- They may call it something else but ‘normalization’ of monetary policy will continue…
- …as the ECB is keen to apply its separation principle…
- Showing that nothing will distract the ECB from its main policy goal.
- …However, acting tough means Trichet needn’t talk tough during the press conference…
- In the hope that both markets and the ECB will be able to enjoy a well deserved quiet holiday
The ECB raised its inflation alert at the June Governing Council policy meeting to “strong vigilance”. In the past this was the clear signal that interest rates would be raised at the next meeting, even though the ECB repeatedly emphasises that it never pre-commits.
This disclaimer, which never prevented the ECB from raising rates when they suggested they would do so, has attracted more attention in recent weeks. As the Greek crisis threatened to move to a full-blown financial crisis markets recognised that the ECB might be obliged to set its principles aside and postpone the signalled rate increase.
After some worrying movements, financial markets’ tensions eased last week when the Greek parliament approved a medium term fiscal stability programme containing far-reaching austerity measures and an ambitious privatisation programme. This opens the door to the disbursement of the €12B tranche of the EU/IMF rescue loan and to a new three-year rescue package. With near term risks diminishing, the ECB seems set to increase rates on Thursday by 25 basis points to 1.5%. However, we don’t expect the ECB to give any guidance on future moves.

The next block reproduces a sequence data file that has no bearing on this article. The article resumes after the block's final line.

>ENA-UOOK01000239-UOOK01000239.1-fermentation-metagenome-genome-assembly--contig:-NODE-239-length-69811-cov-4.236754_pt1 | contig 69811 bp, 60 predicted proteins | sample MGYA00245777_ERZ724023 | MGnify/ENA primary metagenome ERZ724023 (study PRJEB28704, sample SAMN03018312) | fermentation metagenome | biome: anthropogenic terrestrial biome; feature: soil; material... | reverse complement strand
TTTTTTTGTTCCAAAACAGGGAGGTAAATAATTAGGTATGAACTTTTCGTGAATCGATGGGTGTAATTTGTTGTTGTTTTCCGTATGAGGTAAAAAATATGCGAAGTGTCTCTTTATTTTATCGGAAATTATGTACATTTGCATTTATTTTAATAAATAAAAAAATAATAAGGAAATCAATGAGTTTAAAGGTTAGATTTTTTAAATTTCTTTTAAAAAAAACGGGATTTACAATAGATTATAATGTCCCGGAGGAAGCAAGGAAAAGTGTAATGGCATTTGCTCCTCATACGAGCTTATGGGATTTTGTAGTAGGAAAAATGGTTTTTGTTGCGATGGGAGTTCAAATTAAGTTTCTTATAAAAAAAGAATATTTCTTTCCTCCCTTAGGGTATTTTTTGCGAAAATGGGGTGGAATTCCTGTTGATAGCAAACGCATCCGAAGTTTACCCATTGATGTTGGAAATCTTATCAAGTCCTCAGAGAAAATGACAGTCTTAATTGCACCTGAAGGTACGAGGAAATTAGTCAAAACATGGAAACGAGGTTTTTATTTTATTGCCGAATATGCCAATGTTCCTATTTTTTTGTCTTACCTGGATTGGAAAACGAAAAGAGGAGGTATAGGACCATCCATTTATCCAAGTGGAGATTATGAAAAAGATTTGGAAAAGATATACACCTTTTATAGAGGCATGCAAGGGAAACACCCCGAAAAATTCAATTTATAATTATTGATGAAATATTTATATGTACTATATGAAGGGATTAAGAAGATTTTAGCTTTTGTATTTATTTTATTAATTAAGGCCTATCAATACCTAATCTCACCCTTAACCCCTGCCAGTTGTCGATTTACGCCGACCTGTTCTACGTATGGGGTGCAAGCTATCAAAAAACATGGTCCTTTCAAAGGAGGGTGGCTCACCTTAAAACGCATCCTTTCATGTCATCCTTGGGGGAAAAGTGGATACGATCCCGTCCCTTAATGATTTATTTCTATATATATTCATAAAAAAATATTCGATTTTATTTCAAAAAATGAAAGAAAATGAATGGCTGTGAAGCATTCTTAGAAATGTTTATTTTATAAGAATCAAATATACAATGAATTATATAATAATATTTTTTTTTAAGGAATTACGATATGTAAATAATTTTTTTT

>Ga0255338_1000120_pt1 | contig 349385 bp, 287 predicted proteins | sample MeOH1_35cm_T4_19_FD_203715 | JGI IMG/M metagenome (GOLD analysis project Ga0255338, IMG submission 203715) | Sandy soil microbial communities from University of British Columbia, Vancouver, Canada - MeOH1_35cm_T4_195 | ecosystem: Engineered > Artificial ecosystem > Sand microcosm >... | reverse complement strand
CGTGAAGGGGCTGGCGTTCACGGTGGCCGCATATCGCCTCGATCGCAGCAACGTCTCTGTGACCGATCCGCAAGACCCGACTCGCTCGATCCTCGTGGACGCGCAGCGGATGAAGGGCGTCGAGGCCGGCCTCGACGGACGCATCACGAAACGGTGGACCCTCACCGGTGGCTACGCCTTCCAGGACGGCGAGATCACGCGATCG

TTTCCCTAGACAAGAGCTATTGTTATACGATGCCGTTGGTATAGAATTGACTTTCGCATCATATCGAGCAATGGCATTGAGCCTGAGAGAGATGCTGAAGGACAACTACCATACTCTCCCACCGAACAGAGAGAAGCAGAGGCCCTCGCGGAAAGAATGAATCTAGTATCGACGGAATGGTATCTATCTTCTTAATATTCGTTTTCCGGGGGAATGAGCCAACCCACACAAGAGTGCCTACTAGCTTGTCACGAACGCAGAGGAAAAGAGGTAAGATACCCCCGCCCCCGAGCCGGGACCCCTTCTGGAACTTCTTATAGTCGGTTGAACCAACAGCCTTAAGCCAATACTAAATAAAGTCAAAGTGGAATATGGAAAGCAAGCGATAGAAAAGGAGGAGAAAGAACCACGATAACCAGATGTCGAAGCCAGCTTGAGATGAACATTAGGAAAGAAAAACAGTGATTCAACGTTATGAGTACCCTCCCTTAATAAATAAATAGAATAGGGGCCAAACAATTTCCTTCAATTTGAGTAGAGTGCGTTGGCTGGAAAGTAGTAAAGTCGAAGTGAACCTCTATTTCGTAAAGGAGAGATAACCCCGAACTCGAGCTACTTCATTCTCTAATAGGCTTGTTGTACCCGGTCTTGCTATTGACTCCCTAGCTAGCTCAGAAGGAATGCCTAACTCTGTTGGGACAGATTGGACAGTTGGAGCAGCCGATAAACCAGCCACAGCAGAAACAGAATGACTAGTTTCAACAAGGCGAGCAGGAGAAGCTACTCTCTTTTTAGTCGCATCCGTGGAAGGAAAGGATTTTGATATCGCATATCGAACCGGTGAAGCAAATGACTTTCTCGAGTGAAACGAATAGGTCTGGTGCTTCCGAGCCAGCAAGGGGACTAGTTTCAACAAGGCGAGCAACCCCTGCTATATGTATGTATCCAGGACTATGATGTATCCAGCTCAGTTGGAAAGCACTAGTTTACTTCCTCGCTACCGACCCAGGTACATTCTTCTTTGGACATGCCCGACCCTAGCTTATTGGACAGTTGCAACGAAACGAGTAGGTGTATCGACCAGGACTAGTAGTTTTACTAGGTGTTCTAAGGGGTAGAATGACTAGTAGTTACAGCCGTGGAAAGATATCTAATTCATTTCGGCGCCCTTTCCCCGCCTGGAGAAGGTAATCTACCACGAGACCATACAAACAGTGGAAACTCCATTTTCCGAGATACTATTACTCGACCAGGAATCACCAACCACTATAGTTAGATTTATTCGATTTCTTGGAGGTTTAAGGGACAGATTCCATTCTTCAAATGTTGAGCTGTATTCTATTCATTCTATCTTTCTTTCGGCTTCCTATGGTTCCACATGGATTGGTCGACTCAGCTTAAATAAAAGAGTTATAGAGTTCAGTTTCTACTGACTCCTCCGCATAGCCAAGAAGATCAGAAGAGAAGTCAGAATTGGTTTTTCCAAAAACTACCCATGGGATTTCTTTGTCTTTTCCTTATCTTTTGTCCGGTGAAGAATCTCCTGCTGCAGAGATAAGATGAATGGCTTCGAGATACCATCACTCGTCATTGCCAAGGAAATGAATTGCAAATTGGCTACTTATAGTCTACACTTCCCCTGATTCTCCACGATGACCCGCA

Economic picture deteriorates while inflation eases
If, as we expect, the ECB wants to normalize its policy even though Mr Trichet seems to dislike this particular phrase, the current economic and inflation picture won’t have an overwhelming impact on policy decisions, only a marginal one. Therefore, the current slowing of growth and the slight decline of current inflation and inflation expectations do not provide sufficient arguments to call off the intended rate hike.
In a speech before the EU parliament last week, Mr. Trichet explained why a rate hike was likely. He repeated the ECB’s assessment of a positive underlying momentum of economic activity in the euro area” and said the ECB sees “the continued expansion of the world economy and domestic demand from the private sector as the main factor of growth in the euro area.” The ECB continues to observe upward pressures on prices especially in the earlier stages of the production process, while inflation is also likely to remain clearly above the ECB’s 2% limit for many months ahead, due mainly to energy and commodity prices.